The murky story of immigration detention in America will be illuminated through photographs and audio recordings in a new exhibit opening Oct. 17 at Roosevelt University’s Gage Gallery in Chicago.
“Detained: Stories of Immigration Detention” by Greg Constantine documents through photos what immigration detention facilities, largely in rural areas, look like from the outside - and then goes inside through recordings that tell of hopelessness and disillusionment.
Constantine is an independent documentary photographer and author who has dedicated his career to stories and projects about human rights, inequality, identity and the power of the State. This includes the critically acclaimed “Nowhere People,” (2006-16), which explores the lives and struggles of stateless individuals and communities worldwide.
In his latest work, Constantine has been documenting how governments worldwide are increasingly emphasizing detention in immigration and asylum policies, including in the United States.
Traveling thousands of miles through desolate expanses of America for the past two years, Constantine has taken panoramas of immigration detention facilities that are off-limits to most Americans - and are a major part of the new Gage Gallery exhibit.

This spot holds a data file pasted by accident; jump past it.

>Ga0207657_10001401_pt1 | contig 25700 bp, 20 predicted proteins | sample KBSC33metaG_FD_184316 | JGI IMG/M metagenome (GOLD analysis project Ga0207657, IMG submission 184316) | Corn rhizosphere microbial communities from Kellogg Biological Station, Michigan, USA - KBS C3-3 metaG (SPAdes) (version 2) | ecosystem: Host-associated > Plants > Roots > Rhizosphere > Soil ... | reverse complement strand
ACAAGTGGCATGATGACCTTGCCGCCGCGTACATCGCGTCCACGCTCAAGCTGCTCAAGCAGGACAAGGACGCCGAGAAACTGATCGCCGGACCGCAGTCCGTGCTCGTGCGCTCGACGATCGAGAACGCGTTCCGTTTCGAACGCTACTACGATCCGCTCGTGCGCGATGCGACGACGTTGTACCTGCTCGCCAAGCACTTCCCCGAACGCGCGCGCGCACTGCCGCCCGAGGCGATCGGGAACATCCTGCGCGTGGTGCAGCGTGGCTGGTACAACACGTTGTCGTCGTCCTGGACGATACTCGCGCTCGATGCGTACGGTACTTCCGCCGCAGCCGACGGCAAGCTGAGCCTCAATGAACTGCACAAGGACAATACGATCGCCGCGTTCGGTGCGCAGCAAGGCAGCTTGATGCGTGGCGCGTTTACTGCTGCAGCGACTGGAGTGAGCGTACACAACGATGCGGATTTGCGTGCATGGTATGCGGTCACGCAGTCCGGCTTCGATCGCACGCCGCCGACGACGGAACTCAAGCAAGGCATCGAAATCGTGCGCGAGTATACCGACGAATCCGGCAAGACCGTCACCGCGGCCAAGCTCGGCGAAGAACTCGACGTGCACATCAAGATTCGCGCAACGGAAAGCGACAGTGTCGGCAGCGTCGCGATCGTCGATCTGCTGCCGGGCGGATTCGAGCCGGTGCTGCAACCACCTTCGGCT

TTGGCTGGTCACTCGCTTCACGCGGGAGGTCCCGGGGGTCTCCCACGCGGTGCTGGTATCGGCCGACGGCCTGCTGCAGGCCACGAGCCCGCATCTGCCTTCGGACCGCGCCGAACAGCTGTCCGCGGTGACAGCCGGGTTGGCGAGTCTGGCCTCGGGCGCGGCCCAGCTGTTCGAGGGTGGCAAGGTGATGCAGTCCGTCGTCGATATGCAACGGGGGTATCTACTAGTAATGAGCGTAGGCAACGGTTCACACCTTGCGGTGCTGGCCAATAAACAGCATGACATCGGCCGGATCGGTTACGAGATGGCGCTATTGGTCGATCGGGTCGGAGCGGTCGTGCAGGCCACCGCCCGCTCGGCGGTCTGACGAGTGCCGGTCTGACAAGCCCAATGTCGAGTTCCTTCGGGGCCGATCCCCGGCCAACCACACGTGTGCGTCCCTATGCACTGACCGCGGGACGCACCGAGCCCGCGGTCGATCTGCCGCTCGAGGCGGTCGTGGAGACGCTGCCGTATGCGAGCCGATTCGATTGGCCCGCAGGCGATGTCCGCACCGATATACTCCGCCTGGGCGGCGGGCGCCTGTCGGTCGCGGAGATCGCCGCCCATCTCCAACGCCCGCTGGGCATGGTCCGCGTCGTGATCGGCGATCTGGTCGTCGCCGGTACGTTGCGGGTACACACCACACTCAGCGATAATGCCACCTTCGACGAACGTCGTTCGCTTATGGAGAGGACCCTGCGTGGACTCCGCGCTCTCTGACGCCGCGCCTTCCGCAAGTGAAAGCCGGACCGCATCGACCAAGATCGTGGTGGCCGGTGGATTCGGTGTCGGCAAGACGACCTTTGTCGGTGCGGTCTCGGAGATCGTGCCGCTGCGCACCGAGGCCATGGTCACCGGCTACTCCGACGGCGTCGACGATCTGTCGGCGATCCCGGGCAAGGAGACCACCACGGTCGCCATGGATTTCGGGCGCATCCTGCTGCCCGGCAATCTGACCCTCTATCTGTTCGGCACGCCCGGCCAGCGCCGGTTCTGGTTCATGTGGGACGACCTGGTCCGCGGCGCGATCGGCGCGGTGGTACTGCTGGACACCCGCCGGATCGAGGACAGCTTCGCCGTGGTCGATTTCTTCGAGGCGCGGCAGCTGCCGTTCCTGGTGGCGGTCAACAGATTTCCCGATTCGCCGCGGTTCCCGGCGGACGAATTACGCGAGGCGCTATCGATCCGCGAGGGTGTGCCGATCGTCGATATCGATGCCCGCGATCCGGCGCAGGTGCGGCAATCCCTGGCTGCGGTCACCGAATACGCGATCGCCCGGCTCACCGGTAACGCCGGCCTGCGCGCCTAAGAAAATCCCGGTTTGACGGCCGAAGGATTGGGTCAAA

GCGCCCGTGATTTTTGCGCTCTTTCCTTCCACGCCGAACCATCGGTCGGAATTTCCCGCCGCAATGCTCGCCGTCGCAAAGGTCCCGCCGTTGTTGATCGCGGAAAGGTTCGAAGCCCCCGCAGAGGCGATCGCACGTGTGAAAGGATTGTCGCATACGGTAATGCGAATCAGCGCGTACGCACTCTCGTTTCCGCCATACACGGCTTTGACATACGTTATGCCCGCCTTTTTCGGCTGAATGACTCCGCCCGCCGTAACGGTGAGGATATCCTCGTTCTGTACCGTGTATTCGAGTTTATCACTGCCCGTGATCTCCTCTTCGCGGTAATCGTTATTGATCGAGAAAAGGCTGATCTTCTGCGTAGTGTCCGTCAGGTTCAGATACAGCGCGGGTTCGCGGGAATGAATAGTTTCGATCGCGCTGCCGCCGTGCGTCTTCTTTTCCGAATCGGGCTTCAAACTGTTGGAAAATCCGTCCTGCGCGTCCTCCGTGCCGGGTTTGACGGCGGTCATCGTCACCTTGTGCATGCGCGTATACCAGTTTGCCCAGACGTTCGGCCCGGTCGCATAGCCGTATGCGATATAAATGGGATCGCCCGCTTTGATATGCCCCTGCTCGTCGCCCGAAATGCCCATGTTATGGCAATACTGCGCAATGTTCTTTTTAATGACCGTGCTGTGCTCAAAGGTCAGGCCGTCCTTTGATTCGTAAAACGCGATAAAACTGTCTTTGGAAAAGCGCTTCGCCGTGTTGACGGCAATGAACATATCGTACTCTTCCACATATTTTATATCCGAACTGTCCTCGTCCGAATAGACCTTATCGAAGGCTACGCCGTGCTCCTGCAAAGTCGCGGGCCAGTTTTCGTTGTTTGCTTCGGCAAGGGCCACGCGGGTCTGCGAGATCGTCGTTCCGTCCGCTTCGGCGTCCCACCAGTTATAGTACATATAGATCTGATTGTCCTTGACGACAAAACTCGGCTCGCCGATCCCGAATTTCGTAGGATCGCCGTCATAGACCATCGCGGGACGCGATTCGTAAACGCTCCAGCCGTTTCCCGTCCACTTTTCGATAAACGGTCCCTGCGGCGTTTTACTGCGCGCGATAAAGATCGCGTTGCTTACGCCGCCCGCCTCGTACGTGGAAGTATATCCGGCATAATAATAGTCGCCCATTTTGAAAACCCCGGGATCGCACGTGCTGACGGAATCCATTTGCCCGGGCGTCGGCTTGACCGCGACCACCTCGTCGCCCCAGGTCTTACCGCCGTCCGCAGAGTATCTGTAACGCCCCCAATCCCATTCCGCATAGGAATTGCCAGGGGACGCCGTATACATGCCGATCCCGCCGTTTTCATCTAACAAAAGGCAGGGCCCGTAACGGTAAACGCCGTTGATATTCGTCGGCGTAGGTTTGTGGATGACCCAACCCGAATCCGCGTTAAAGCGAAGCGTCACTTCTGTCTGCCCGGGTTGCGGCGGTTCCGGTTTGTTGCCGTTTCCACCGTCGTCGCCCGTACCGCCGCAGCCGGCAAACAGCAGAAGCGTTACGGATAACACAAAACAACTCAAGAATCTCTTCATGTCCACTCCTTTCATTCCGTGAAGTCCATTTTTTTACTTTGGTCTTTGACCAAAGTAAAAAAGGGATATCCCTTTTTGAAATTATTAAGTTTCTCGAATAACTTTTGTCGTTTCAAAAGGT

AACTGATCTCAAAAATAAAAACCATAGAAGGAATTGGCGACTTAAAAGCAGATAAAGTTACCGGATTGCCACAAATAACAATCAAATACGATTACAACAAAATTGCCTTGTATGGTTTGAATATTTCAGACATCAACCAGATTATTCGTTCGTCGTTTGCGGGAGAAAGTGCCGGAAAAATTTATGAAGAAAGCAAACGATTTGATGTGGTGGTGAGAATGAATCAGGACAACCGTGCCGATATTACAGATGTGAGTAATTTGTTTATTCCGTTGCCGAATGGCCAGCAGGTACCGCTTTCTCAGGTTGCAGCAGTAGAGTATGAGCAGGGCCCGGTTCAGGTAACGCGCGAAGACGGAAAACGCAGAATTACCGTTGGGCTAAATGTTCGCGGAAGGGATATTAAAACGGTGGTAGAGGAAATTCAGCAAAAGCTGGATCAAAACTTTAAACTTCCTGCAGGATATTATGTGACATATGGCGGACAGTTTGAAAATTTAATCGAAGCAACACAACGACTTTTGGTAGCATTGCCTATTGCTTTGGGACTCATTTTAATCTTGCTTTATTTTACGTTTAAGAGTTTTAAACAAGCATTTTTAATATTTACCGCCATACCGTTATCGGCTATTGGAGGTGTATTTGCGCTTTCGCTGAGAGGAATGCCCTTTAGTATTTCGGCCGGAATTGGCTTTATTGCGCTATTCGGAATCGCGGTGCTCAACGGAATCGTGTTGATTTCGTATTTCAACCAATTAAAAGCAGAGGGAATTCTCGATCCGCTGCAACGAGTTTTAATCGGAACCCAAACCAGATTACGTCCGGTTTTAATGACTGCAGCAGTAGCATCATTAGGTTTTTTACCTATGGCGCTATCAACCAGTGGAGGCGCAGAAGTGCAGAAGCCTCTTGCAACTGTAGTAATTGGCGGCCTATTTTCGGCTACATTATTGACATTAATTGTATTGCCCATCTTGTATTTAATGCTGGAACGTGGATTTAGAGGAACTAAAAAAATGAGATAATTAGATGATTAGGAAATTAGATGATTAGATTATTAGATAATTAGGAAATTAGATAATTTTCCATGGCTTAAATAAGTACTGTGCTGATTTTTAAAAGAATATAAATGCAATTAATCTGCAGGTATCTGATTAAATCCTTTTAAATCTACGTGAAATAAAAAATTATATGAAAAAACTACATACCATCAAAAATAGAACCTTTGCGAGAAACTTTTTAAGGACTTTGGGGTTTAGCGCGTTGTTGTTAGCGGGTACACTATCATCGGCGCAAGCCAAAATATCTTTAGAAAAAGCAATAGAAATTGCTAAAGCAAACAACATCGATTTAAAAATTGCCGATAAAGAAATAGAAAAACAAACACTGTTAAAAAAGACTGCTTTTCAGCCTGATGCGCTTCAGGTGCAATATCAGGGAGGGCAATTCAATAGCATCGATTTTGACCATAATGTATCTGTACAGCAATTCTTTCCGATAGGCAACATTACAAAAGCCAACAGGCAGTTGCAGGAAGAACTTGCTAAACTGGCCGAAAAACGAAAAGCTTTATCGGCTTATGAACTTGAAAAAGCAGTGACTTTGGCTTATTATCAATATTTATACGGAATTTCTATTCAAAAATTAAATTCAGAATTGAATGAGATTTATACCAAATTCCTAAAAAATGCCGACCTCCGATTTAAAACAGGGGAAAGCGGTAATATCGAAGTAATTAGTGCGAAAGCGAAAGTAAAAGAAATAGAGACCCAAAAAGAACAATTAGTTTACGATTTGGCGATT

“I set out to see what this…system looked like, and more importantly, to hear the stories of those whose lives have been impacted, damaged, or in some cases destroyed,” said Constantine.
It is these stories, recounted in audio recordings, which make the new exhibit most powerful.
“We need to hear the voices of those who have crossed our border seeking asylum and a better life, only to lose their freedom and identity,” Constantine said. “The fact is, our growing immigration detention system is devastating a lot of lives – and is something we need to come to terms with as Americans."
A native of Carmel, Ind., Constantine will speak at the opening reception of “Detained: Stories of Immigration Detention” that will be held from 5-7 p.m. on Thursday, Oct. 17 at the Gage Gallery, 425 S. Wabash Ave., Chicago.
Surprising facts about detention centers, largely run by private companies, as well as heartbreaking details about the experience itself, now a reality for nearly 50,000 people daily, inform the show that runs through Dec. 12 at Gage.
Voice majors from an opera class at Roosevelt’s Chicago College of Performing Arts can be heard recounting individual stories of detention on audio tapes that loop continuously during the exhibit. Meanwhile, journalism students from a media production class in Roosevelt’s College of Arts and Sciences worked to produce the tapes for the show.
Gage Gallery is open from 9 a.m. to 1 p.m. Mondays-Fridays and from 9 a.m. to 5 p.m. on Saturdays. For information, visit www.roosevelt.edu/centers/gage-gallery or call 312-341-6458.